Rhee-Visiting DC Cheating

Three notes on the Michelle Rhee – DCPS cheating issue that is again front and center after today’s NYT column by Michael Winerip:

  1. It still seems to me that it’s pretty clear some cheating went on in D.C.  But I’d be surprised if Rhee even tacitly knew about it.  And it’s worth noting that the National Assessment of Educational Progress – a test that’s hard to cheat – shows gains in D.C.
  2. Rhee’s in a tough spot here. She’s the former chancellor, which means a policy of not commenting on an ongoing investigation in the city’s schools is a reasonable one.  No one wants their predecessor splashing around in a situation like this or talking with the media.  And if she were doing that you could write a column about how inappropriate that is.  But, this is exactly why Rhee’s initial instinct to comment as well as the substance of her remarks were ill-considered and created the box she’s in.  Still, at this point she should stay quiet until the ongoing investigation is done and cooperate with it.
  3. In general, and in this case, cheating investigations are really messy and generally turn on confessions or corroborated accusations.

My take on the larger cheating issues here.

6 Replies to “Rhee-Visiting DC Cheating”

  1. My, my, the prima donna doesn’t like it when reporters don’t follow the script.
    For many years she got away with the Baltimore Miracle because she knew reporters and people like Gates and Evan Thomas love such amazing stories and won’t bother to follow up with the facts.
    So now she freezes out USA Today, like she froze out Bill Turque of The Washington Post.
    After all, it’s not like they are asking if it was infidelity on her part that broke up her marriage to Kevin Huffman.

  2. A Brilliant take that everyone’s talking about:

    MONDAY, AUGUST 22, 2011
    Winerip pounds at a plutocrat hero/Or, Rhee finally clams: Back-to-school fever is all around! In honor of same, let’s heap major praise today on the New York Times’ Michael Winerip.

    At the nation’s biggest news organs, Paul Krugman has long been Most Valuable Player—although to our taste, he’s starting to get a wee bit partisanized. (We think that would be a bad thing for progressive interests.)

    It’s hard to learn much from those biggest news organs. For our money, Winerip gives you your second best chance after Krugman. This morning, he pounds away at a plutocrat hero in an instructive manner.

    The hero in question is Michelle Rhee, queen of “educational reform.” We’ll suggest you read Winerip’s piece for yourselves (just click here). It covers a bit of new ground about Rhee—and Winerip’s editor has even included a highly unflattering photo!

    Winerip could have piled on harder. He doesn’t even mention the highly improbable claims Rhee has made, down through the years, about her own brilliant success as a wonderfully brilliant miraculous teacher. As always, we’d bet half the house that her claims don’t even come close to being true. But she never should have made such claims absent the actual data.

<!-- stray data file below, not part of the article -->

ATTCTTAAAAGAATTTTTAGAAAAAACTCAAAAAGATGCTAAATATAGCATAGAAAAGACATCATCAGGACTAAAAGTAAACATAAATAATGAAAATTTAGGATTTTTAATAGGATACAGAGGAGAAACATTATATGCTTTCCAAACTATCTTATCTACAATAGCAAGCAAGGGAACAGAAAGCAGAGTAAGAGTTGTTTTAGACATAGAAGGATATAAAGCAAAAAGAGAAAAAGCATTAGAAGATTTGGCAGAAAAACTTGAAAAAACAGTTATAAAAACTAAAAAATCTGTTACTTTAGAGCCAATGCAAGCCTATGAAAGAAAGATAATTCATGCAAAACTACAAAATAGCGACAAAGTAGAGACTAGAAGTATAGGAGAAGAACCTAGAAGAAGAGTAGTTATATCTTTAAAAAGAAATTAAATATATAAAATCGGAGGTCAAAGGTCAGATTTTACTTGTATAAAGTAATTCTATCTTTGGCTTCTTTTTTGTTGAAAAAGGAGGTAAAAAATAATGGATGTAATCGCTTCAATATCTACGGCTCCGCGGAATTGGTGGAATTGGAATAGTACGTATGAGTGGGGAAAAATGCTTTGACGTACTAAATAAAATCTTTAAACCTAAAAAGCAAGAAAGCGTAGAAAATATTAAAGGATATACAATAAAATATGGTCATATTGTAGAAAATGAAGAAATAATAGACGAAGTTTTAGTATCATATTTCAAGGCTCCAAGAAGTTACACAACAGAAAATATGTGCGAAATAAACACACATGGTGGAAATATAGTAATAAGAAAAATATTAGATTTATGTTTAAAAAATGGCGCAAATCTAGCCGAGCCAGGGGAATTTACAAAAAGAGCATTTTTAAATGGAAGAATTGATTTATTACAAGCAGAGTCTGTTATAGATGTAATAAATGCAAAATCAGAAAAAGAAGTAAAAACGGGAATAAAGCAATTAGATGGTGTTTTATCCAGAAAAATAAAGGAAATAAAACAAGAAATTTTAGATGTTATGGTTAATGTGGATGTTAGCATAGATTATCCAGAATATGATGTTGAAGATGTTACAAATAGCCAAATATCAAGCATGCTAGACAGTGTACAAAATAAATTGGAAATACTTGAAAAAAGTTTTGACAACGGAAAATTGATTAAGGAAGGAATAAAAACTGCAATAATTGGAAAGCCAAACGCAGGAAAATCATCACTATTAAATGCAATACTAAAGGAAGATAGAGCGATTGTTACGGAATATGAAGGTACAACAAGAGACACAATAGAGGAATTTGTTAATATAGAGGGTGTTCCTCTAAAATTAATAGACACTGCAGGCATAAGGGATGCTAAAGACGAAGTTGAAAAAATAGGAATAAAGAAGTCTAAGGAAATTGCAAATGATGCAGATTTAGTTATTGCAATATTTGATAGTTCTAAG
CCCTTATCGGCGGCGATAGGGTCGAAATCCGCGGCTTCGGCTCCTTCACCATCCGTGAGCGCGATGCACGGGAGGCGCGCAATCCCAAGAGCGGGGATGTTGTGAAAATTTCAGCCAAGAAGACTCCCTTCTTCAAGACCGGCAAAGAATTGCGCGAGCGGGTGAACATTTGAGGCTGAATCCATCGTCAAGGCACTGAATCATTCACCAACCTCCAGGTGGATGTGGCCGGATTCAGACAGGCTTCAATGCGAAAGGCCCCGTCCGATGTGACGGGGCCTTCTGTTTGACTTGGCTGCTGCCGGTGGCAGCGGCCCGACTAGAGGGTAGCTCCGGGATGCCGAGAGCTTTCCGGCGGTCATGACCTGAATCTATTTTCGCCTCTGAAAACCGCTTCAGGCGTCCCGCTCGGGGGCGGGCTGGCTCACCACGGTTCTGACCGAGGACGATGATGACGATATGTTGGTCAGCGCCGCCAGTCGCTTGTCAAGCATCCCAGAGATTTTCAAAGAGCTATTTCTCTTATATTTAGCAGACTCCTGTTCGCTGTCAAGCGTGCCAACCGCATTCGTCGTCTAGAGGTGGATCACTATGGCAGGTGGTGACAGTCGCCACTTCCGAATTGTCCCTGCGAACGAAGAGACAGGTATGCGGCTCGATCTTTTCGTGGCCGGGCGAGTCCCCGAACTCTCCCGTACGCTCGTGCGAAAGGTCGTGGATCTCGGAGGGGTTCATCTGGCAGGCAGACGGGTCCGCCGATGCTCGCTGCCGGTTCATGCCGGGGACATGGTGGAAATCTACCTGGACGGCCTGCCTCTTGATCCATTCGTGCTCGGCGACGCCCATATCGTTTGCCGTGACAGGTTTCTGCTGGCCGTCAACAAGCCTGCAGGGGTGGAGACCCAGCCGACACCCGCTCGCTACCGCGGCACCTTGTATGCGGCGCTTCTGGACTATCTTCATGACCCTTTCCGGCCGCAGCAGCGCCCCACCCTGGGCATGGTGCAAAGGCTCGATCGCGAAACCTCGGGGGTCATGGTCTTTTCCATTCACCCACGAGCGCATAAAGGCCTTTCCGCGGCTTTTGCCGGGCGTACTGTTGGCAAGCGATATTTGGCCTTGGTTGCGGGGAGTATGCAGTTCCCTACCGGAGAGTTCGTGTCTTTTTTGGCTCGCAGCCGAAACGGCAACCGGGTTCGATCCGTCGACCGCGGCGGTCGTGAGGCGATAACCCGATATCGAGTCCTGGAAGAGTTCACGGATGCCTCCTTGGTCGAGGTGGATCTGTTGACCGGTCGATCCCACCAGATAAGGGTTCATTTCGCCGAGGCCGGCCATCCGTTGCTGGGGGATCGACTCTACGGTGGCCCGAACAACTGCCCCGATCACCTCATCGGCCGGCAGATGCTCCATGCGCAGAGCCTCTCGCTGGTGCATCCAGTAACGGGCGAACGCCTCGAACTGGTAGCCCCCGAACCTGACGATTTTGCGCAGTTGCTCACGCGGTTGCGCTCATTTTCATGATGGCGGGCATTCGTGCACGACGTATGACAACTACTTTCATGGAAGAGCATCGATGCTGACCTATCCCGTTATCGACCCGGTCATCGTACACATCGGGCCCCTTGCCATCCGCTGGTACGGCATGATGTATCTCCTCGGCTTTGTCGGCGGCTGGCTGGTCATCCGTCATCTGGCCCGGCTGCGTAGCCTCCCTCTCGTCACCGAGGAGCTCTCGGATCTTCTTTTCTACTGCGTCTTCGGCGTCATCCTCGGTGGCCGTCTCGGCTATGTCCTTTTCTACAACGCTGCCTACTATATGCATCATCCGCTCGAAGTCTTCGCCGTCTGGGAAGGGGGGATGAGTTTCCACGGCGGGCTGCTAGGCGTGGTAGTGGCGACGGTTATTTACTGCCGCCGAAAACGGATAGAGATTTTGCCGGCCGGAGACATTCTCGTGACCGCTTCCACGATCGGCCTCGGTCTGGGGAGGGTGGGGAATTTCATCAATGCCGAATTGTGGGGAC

It’s hard to express sufficient contempt for people who build lucrative public careers on the backs of the low-income children whose interests they claim to serve. But here’s the point that popped in our heads as we read Winerip’s profile:

    Rhee was enabled every step of the way by this society’s swells. The people paid to pose as “educational experts” never said that those self-serving claims were extremely unlikely. (Potemkin experts don’t do that!) The Gotham swells who pose as reformers were probably too dumb to realize.

    When Rhee showed up in DC as the mayor’s nominee, the Washington Post averted its gaze from the problems that were emerging with her self-glorying claims. But then, after stamping its foot a bit, so did the DC Council.

    In his piece, Winerip mentions the interview Rhee did with Tavis Smiley last spring. He doesn’t mention the way Smiley bowed, scraped, pandered and fawned to Rhee in his quest to lick the boots of celebrity, wealth, fame and power.

    We think Winerip’s profile hits home, as his work quite often does. As back-to-school fever builds in your town, we’ll strongly suggest that you read it.


  3. Is the NAEP defense holding up in Atlanta? That’s a place that’s shown progressive increases on NAEP over the past decade…

  4. Ultimately, we must be reminded that the standardized tests are a terrible metric for judging success, and this should be one final nail in the coffin for anyone that chooses to utilize tests as a reliable measure for success in public education. But here’s what I say: let them cheat. Public schools have been so starved of resources over so many decades, are still dealing with rampant segregation and inequality. Let them cheat their heads off for all I care, it serves the tests, and those who serve them, right.

  5. “Public schools have been so starved of resources over so many decades, are still dealing with rampant segregation and inequality.”

    There it is, the status quo. And placing minority children in test prep academies isn’t going to change it.

    For years, teachers and other child advocates have been advocating for equity in education and that includes critical out-of-school experiences. Now that the press is beginning to see things as they are, I’m hoping we’ll see real change soon.

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